The carnivore diet is said to promise some amazing benefits such as weight loss, better digestive health, improved mental clarity, and even improved autoimmune disease management. Two questions one should to ask themselves with any diet is one, what it is exactly? And two, what are the potential risks? Let’s take a closer look at these questions and the likely dietary risks of an only meat diet.
What can I eat on the carnivore diet?
The carnivore diet meal plan is an extremely restrictive elimination diet based on the principle of consuming virtually zero carbs and avoiding all plant-based foods in favour of high-fat and protein rich animal foods. A carnivore diet shopping list would consist of red meat, eggs, and fatty fish. It does include a limited percentage of low lactose dairy products such as hard aged cheeses, ricotta and cottage cheese, full fat natural, Greek yogurt, and kefir too.
The carnivore diet aims to lose weight by eating only high-levels of protein and saturated fat found in animal products. When you eat meat, the animal-based protein keeps you feeling fuller longer. And because you feel satiated, you eat fewer calories at each meal and thus progressively drop in body weight.
It should be said that a low carb intake also contributes to weight loss and losing body fat, but according to nutritional guidelines from government health services like the NHS, knocking carbs out of your diet isn’t a requirement. Simply reducing carbs from processed foods and avoiding sugar is as effective in weight loss. The lack of fibre in the carnivore diet can also lead to poor gut health. People diagnosed with certain conditions like high blood pressure, heart disease, chronic kidney disease, or women that are pregnant or breast feeding should avoid it.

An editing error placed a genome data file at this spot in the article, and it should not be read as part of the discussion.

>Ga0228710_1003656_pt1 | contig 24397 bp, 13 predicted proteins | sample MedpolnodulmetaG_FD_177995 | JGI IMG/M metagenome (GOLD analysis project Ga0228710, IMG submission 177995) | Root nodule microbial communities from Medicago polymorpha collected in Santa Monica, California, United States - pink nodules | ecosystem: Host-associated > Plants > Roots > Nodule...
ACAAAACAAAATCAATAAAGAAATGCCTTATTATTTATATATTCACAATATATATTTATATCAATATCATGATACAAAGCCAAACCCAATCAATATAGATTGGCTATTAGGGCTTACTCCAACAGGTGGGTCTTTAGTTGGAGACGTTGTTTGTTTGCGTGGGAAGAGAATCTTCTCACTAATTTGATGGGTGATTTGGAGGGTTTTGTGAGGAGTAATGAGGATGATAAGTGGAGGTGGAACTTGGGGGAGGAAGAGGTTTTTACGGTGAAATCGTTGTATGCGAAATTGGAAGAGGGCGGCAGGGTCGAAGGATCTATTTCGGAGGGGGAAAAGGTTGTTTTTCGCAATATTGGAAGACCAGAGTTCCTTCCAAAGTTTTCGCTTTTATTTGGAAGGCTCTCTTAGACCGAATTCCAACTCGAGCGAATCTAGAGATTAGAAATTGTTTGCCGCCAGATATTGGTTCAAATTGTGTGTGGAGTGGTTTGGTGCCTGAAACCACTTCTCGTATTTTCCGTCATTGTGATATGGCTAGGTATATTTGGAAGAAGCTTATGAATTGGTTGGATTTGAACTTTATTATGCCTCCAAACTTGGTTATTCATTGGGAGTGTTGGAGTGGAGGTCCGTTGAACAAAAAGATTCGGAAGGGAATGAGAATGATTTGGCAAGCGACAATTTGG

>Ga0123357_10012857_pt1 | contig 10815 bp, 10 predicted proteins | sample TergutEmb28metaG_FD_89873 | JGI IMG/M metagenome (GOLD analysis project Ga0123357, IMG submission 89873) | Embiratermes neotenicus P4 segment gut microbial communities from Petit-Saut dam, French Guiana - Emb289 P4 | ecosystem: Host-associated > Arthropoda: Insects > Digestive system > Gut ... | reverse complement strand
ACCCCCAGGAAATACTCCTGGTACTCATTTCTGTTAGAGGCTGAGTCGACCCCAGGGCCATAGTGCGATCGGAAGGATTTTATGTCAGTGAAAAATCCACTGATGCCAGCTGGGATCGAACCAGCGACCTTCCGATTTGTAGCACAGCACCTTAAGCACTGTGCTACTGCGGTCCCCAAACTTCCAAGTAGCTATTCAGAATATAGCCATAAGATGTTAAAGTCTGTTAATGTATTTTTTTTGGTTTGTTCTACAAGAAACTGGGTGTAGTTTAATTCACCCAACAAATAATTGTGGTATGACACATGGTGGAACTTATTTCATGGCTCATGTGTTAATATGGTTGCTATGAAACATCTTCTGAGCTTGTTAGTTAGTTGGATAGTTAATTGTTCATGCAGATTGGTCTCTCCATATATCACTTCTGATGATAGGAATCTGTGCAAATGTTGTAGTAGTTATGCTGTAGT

Is a Carnivore diet plan a good choice?
As you know from the previous article, there are no long-term studies on a carnivore diet meal plan. We can only rely on reports from people who are on it. But you don’t have to be a scientist to wonder if maybe such a heavily unbalanced nutrition plan would have limited health benefits. But are these thoughts based on pure bias? Society is fed specific wellness and food messages like “Eat less red meat, more plant foods, fruits and vegetables” from an early age.
Carnivore dieters have proven to suffer from unfavourable side effects of only eating meat and a zero carb diet, but they normally only occur during the period when your body is acclimating to these changes. Many diet followers call this period the “trough” as it can be uncomfortable and cause issues with blood sugar regulation making it hard to maintain motivation.
Flu-like symptoms are the first to appear as your body receives no carbs over a long period. It is a type of a natural alarm since there is little glucose in the blood stream which effects blood sugar levels, and all glycogen reserves have been depleted. Your body is simply in the process of accommodating to the only meat requirements of the carnivore diet. It is learning to fuel itself by burning body fat and releasing ketones into the bloodstream to keep you going. Once this adaptation is over, any negative reactions will go away.
Why is the Carnivore diet bad for me?
The short answer is that an animal based diet isn’t balanced. Let’s take a closer look at the nutrient spectrum the carnivore diet provides and the effects it can have on the human body.
It lacks vitamins and other essential nutrients